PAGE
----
"Told heart rate was normal when having a heart attack"
Posted by John19 (as ),
My story of being told my Atrial Fibrillation was harmless and then being told that my heart rate was normal when I was having a heart attack. Then being told by another hospital that I had not had a heart attack. My extreme chest pain being ignored. Being asked why was I playing the system by a nurse. Then being disbelieved when I found an alternative medication that actually worked.
I have suffered from Atrial Fibrillation for most of my adult life and was constantly told by my GP that it was harmless. But one day on the golf course last year my AF went out of control. I drove myself to the nearest hospital and presented myself at the A&E where I was told my heart rate was normal. I insisted (being quite ill) and the nurse agreed to do an ECG. This showed my heart rate to be 215. So much for the accuracy of the heart rate monitor she used on me the first time. The nurse called in the resuss team by computer link and the next thing I was told I would shortly have a feeling of impending doom as a doctor unloaded a syringe of unknown fluid into my arm which was apparently designed to stop my heart for a moment. The nurse leaned over me and whispered "You were right to come in to the hospital". They took several hours trying to reduce my heart rate and I spent 5 days in the cardiac ward. I was told that I had had a Myocardial Infarction after tests had shown that damage had occurred.
I was allowed to shower before going home and I felt very ill from the physical exertion just from having a shower. This I was told was totally normal for heart attack patients.
This was not my local hospital so when I returned home I switched to my own hospital for tests. This hospital decided that I had not had a heart attack at all and I was fine. Despite the fact that I could hardly climb the stairs at home. They took me off of the drugs and one week later I was back in A&E at my local hospital having been taken there by Emergency Ambulance. This happened about 5 times in all and a 5 day stay in the cardiac ward was the highlight. During that time I had extreme chest pains which lasted from midnight to dawn and I had to sit in a chair all night with oxygen. According to the specialists I saw I was quite healthy. A nurse even asked me why I was playing the system. (As if I would have put my health at risk by being in hospital other than for a genuine reason)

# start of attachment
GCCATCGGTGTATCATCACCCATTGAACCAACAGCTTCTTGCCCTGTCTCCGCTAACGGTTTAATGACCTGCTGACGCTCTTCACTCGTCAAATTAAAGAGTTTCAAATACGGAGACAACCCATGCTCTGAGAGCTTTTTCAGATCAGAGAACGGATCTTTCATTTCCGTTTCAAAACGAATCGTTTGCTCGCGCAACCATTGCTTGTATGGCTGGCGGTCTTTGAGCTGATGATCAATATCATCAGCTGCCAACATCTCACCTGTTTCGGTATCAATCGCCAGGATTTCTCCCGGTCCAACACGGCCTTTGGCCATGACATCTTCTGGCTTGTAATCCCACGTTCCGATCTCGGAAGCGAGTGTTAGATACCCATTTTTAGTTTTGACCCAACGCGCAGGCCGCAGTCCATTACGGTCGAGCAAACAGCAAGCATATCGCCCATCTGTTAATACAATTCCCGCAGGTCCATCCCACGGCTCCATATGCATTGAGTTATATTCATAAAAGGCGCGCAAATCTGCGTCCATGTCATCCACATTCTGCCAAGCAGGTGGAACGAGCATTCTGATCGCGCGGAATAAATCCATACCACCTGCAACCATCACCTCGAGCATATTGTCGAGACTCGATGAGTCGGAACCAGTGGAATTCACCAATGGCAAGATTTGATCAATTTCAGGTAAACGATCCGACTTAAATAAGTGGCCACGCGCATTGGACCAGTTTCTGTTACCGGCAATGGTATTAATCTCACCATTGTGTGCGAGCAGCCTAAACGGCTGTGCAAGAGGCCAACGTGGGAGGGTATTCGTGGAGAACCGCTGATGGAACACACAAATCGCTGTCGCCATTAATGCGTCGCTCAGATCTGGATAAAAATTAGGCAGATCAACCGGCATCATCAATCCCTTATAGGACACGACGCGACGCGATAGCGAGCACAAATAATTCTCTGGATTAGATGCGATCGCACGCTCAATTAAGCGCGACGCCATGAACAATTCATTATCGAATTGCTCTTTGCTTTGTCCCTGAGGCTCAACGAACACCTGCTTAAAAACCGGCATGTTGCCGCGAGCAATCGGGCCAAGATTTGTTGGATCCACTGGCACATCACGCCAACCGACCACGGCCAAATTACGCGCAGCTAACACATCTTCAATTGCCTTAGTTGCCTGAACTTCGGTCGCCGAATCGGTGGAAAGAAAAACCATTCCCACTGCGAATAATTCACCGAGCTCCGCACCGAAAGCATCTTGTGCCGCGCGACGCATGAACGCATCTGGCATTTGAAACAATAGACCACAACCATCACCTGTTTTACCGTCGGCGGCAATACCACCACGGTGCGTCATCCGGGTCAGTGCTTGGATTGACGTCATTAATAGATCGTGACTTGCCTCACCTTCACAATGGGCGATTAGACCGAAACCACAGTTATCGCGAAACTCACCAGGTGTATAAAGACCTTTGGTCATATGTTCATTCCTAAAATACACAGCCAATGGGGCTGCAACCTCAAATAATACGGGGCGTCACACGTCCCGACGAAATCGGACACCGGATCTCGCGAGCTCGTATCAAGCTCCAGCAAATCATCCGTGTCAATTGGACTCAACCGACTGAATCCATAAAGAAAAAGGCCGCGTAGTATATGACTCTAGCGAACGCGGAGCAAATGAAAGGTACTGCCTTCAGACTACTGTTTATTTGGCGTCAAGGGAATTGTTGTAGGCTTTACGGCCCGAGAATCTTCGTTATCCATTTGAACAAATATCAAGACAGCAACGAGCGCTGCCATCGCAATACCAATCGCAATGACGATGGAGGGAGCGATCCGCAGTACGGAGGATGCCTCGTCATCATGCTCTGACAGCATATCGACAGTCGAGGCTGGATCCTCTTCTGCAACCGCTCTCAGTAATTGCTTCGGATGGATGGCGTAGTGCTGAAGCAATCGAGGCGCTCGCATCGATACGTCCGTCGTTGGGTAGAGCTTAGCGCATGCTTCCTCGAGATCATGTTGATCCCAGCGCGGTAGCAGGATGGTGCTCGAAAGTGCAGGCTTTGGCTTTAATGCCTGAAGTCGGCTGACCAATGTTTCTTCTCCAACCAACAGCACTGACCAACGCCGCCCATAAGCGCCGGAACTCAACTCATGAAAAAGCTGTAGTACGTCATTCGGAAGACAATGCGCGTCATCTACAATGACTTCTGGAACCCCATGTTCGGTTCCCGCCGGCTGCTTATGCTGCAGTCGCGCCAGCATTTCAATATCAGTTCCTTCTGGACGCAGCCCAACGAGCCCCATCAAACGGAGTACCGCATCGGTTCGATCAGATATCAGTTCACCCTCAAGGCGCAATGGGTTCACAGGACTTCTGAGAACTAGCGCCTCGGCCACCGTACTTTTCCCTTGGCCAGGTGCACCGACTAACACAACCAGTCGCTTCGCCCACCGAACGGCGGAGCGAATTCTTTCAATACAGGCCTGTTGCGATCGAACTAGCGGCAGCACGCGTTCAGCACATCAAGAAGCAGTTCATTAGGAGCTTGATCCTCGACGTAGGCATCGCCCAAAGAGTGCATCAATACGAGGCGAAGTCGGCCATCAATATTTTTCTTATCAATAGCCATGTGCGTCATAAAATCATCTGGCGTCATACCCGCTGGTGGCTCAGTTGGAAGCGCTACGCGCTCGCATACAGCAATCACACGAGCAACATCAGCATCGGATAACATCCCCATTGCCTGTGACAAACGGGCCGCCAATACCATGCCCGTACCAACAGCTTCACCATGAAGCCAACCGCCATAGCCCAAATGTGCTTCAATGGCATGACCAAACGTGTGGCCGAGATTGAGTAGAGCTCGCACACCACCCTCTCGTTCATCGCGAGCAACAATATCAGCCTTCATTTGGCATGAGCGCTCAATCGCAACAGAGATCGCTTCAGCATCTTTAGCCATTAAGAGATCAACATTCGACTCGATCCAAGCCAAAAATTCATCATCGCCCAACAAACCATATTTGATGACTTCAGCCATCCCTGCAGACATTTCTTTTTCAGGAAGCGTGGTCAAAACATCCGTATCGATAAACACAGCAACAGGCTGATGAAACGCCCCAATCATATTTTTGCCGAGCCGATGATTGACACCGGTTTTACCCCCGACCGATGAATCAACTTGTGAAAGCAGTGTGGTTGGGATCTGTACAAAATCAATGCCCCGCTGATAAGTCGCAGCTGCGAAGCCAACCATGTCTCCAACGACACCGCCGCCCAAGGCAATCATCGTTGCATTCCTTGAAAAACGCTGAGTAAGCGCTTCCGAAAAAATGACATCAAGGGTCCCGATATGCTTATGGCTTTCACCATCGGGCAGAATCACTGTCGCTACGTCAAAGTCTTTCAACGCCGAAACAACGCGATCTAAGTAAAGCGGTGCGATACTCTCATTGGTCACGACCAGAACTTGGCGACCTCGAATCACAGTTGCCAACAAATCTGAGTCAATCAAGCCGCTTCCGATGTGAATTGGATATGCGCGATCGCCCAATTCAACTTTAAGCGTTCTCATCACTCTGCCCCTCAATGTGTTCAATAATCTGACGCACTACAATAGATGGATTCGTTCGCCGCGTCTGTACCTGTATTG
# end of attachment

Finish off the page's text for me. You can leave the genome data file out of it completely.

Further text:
I finally decided to try to work out what was happening for myself and realised by a process of elimination that while I was in hospital I was being injected with Heparin but when they sent me home that was the only drug I was not on. I asked my specialist to be put on heparin and he agreed but only for a couple of months. After a few adjustments to the dose I was feeling much better. Then after a couple of months my specialist wanted to take me off of the heparin because he could not find anything wrong with me. I managed to persuade him to keep me on heparin but 3 days before Christmas his secretary told me that I could no longer have any more heparin and that was final. In my opinion the heparin was keeping me out of hospital. I didn't want to die so I phoned the police and they said they wouldn't do anything because it was a health matter. So I wrote a letter to the chief executive of the local heath trust and within hours I was told I could be prescribed heparin by my local GP no problem.
I could not stay on heparin for much longer due to possible side effects but luckily for me by chance I found an alternative form of blood thinning pill.
I now feel fitter than any time in the last 20 years and I have had very few AF attacks and none for the last 3 months. All my other symptoms have gone and I can play golf better than before. I have to be careful not to suddenly stress my heart but apart from that so far I am doing fine on my self prescribed alternative to Heparin.
I must continue with the pills because having missed a dose or two I found my symptoms coming back again. I am having trouble convincing the medics that it actually works but I am from a very technical background where results are everything. I may be making some progress convincing them but there is huge resistance to new ideas in the NHS. There are many theories from doctors as to why what I am taking cannot work but the results show that for me it really does work. I would not be paying 90 pounds a month if it did not work and all my friends know I am not renowned for spending money unwisely. Results are everything, theories are theories. That is Science.
My work involved diagnosis of technical problems and trouble shooting to the highest level and at one time I was in charge of protecting a major UK University's computers from attack by computer viruses. There were 60,000 different viruses at the time. There are now around 300,000 computer viruses at large so I am glad I do not have to do that anymore! I also designed an immune system for data disks. If you don't think data disks can be given an immune system then think again. So there was a striking similarity between my old job and what the NHS does.